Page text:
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"The looming termination of the U.S. public-health emergency designation imposed at the start of the COVID-19 pandemic will usher in sweeping changes that touch many facets of life in the United States, including for people arriving at U.S. borders and immigrants residing in the country. The lifting of the emergency declaration, set to occur on May 11, could end COVID-19 vaccine requirements for international visitors and end the summary expulsion of asylum seekers and other migrants at the U.S. border under Title 42, although many will face a new set of rules for seeking asylum. It will also affect access to free COVID-19 vaccines, testing, and treatment; end expanded food assistance to some low-income individuals; and coincide with changes that cause millions to lose Medicaid coverage. While these impacts will hit all U.S. residents, they will have a disproportionate impact on immigrants, especially those with low incomes.
Some of the fallout from terminating the emergency declaration and two related national emergencies will occur gradually. Expanded access to public benefits such as Medicaid and the Children’s Health Insurance Program (CHIP) and expanded Supplemental Nutrition Assistance Program (SNAP) allotments were originally tied to the emergency declaration, but with the Consolidated Appropriations Act of 2023 Congress mandated that they begin winding down in March and April, ending by May 2024. Other critical federal relief introduced during the pandemic has either already ended or is not linked to the emergency declarations and thus will remain in effect. This includes stimulus payments, enhanced unemployment benefits, bans on evictions, emergency rental assistance, and expanded subsidies for health insurance purchased through a marketplace. Similarly, supplemental state and local assistance in some cases may not be tied to the ending of federal emergency designations.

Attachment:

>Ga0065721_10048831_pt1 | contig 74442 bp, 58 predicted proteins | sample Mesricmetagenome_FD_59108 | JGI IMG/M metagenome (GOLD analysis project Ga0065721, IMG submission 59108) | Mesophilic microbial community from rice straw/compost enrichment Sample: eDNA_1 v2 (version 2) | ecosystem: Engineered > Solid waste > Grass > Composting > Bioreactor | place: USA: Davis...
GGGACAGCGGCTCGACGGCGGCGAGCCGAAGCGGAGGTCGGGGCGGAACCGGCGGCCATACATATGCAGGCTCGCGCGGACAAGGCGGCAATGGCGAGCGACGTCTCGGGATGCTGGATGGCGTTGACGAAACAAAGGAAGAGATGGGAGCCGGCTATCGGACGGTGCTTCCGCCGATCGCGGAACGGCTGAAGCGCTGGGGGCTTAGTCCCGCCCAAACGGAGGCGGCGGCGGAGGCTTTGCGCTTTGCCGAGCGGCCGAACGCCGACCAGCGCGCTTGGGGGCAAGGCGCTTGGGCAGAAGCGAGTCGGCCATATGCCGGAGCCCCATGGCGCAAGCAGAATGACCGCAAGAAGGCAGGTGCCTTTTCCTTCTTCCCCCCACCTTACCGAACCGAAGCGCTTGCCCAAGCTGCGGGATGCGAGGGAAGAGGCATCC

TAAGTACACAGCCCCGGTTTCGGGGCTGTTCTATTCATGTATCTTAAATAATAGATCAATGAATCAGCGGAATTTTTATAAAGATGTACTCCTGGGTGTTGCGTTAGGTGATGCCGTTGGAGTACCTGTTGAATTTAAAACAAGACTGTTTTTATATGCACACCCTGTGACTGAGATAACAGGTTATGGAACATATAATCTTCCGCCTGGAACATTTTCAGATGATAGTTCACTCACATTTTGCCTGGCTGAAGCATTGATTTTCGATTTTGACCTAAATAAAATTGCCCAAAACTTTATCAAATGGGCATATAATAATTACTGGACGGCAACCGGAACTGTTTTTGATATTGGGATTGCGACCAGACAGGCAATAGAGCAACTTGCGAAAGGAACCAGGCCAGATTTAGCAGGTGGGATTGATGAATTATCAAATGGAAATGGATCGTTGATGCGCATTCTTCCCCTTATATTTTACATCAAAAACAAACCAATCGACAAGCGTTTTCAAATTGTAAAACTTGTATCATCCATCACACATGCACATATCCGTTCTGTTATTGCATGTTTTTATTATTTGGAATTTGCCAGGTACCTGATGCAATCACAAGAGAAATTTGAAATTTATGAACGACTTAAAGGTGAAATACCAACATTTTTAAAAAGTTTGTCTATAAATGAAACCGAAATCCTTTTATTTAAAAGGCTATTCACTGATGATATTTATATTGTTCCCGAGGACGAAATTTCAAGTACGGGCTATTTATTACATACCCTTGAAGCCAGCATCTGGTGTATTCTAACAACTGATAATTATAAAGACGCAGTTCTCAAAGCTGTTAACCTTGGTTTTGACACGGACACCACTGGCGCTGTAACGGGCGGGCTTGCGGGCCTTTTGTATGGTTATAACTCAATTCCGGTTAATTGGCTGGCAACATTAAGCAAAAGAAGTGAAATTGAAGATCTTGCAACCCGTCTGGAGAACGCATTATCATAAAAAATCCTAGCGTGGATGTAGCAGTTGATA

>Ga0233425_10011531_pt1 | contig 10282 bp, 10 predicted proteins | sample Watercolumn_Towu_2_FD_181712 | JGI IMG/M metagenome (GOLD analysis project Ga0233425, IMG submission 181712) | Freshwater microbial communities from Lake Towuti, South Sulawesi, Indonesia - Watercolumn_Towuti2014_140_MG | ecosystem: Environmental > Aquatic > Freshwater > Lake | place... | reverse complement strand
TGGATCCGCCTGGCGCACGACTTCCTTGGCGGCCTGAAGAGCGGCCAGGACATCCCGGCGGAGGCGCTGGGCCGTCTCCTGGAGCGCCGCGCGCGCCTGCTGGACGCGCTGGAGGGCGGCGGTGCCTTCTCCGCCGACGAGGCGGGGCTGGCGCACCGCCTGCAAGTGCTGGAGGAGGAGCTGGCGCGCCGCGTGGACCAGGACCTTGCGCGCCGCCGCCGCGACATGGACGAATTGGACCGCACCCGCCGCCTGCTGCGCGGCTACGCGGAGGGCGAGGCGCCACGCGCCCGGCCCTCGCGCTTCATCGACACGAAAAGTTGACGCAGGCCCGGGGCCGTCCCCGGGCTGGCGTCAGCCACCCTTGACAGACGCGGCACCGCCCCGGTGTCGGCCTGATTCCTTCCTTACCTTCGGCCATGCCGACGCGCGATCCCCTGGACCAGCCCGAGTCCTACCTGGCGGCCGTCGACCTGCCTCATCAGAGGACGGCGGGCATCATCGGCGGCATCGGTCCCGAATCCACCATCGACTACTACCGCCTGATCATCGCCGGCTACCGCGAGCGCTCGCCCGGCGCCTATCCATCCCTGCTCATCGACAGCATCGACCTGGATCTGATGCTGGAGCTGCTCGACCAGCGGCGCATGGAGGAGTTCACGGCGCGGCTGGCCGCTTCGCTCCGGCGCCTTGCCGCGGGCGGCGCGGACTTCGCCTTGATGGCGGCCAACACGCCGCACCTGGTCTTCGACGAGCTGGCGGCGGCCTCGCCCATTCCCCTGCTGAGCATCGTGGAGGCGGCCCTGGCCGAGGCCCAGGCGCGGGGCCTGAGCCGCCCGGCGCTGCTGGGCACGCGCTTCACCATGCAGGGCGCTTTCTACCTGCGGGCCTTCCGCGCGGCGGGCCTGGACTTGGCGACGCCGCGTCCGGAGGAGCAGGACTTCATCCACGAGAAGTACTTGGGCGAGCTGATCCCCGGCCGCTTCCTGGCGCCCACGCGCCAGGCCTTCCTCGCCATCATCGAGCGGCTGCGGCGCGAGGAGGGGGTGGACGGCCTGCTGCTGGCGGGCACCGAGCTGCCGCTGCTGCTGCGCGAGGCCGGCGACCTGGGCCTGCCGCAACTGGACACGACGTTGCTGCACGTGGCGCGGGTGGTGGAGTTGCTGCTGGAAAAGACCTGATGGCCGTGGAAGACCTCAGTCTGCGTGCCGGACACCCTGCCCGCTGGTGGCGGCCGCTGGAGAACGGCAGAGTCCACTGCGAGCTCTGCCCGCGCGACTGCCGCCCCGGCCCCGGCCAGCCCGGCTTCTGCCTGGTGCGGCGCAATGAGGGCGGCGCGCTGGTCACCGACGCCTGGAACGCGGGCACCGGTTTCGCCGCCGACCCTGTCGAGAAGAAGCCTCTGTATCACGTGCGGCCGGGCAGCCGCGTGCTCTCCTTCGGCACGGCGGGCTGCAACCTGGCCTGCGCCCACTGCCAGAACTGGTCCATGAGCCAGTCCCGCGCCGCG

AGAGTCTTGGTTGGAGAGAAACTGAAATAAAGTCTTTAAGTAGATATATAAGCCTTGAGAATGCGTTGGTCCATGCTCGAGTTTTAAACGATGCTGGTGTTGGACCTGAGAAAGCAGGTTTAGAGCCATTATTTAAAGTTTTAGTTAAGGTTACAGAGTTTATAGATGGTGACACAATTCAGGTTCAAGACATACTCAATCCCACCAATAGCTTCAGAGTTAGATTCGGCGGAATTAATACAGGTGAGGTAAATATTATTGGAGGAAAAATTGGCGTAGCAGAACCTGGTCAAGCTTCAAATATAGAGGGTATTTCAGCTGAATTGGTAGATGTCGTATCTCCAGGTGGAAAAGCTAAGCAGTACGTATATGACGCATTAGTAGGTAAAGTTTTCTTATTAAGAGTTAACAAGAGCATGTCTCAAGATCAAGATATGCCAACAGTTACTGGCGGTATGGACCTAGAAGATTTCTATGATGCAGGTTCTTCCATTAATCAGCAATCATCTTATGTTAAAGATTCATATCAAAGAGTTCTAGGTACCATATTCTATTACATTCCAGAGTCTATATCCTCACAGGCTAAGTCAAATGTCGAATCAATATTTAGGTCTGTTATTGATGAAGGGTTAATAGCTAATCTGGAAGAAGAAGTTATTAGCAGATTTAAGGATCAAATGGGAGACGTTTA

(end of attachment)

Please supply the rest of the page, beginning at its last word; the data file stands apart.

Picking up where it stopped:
Many pandemic-era safety net benefits yielded tremendous results, including a record drop in poverty, and offset some of the economic challenges of the pandemic, which were disproportionately borne by immigrants and those in mixed-status families. Meanwhile at the U.S.-Mexico border, authorities have expelled migrants more than 2.6 million times under Title 42, depriving many of an opportunity to seek asylum in the United States and contributing to a haphazard and ad hoc treatment of border arrivals. The end of the public-health emergency declaration, then, marks the transition to an uncertain new period.
At the same time, hundreds of U.S. residents are dying daily of COVID-19 and the World Health Organization (WHO) still considers the disease a public-health emergency of international concern. But the pandemic has reached an inflection point, according to WHO; high rates of immunity are limiting the disease’s impact and long-term public-health attention should transition to mitigating the impacts of the virus, which is now endemic. All 50 U.S. states and Washington, DC declared public-health emergencies at the start of the pandemic; only seven are set to continue past February.
This article outlines the possible changes facing immigrants and new arrivals to the United States because of the lifting of the federal public-health emergency designation in May. ..."